Those of us who work on the internals of various types of computers know that it can be uncomfortable all the way to down right painful. Newer and more expensive cases are very smooth, they have nice surfaces that the skin can slide along. However, older cases, especially those provided by manufacturers often have garish metal extrusions on the interior of drive bays and other cramped spaces. Of course what happens then is you, feverishly working on installing a new whizbang IDE drive, violently slide the old drive that was in the bay out and catch your knuckle on something, causing it to be ripped open and bleed. The computer's thirst is fulfilled, and you finish the installation, but for how long? For how long?!?!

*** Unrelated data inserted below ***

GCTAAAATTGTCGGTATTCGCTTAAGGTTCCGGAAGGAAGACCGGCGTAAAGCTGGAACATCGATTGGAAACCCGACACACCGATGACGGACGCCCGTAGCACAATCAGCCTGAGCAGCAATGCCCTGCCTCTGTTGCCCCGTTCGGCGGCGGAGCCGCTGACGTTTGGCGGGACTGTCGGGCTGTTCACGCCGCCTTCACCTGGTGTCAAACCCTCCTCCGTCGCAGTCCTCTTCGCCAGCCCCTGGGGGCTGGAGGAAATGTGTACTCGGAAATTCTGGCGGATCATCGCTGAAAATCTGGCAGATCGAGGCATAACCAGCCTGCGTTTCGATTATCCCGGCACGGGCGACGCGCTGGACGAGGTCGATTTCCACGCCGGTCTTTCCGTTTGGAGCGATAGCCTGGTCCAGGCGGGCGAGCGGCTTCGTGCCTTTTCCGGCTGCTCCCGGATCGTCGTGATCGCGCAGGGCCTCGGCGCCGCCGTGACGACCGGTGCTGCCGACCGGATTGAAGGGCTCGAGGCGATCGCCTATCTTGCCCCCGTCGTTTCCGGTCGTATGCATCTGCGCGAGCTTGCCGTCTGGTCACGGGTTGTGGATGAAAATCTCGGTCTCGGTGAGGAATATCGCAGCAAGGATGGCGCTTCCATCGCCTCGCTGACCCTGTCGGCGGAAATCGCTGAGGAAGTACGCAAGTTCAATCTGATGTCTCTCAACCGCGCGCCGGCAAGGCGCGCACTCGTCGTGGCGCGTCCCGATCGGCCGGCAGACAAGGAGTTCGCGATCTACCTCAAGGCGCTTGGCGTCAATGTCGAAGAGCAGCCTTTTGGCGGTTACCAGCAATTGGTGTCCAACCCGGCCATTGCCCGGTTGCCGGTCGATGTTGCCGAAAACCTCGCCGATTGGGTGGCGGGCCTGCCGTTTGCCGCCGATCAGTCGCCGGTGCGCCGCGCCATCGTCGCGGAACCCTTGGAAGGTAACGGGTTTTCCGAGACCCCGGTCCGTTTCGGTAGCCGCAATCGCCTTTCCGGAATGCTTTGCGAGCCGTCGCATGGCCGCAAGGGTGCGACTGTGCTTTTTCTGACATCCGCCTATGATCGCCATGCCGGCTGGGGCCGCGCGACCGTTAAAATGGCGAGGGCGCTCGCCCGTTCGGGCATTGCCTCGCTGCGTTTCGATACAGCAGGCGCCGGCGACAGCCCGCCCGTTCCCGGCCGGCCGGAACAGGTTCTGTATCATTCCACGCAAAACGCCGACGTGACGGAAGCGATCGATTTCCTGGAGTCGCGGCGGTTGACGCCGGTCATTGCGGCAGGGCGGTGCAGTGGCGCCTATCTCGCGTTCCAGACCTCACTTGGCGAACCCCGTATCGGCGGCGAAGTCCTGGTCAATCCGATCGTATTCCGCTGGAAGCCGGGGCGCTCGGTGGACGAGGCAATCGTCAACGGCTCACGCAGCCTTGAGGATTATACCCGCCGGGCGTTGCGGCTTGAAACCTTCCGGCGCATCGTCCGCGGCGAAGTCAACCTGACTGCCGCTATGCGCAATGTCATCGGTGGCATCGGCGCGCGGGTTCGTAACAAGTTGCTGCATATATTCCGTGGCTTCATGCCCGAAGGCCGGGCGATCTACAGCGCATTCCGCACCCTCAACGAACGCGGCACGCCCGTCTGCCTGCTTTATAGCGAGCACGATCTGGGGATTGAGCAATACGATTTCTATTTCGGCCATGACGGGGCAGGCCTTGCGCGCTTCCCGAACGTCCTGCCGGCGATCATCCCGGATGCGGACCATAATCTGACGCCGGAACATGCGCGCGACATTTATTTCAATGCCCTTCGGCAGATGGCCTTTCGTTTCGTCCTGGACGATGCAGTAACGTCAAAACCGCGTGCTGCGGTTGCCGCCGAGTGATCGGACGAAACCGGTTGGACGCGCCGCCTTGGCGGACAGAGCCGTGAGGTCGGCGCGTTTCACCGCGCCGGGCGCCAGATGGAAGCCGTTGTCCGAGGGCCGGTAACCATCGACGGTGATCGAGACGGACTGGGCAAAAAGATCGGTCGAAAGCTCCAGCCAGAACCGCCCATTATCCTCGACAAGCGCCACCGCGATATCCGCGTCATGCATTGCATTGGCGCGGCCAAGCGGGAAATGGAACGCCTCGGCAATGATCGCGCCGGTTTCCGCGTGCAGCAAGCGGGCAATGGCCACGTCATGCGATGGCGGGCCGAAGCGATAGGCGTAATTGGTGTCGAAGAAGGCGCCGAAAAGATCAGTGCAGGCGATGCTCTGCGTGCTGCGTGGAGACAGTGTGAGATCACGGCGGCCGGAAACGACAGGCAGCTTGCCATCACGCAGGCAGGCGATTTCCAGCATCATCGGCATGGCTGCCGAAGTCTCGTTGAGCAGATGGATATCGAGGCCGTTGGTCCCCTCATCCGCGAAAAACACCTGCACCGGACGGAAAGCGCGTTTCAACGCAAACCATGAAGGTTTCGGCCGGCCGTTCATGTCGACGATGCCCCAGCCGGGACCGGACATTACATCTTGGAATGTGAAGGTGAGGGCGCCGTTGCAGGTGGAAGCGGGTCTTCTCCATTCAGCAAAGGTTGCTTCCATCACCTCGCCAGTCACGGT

Not long enough, obviously.
Oh, sure. They'll play along for a little while, they let you install Linux, play a few games of tetris, then bam! Your video card dies. Or has it? It might be a trick to get you to open the case. And when you do, what horrors do you find? I was once attacked by an ethernet card. Another time I discovered a swarm of black widows that had taken up residence on my pentium motherboard. (Clearly, they had been drawn in by the totally evil vibes sent forth by the processor)

There is only one way to escape the horror. Buy a laptop. Not only are the critical parts usually pretty easy to replace, but if something really big dies, your only hope is to throw it out and buy a new one. Clearly, economics at it's finest.

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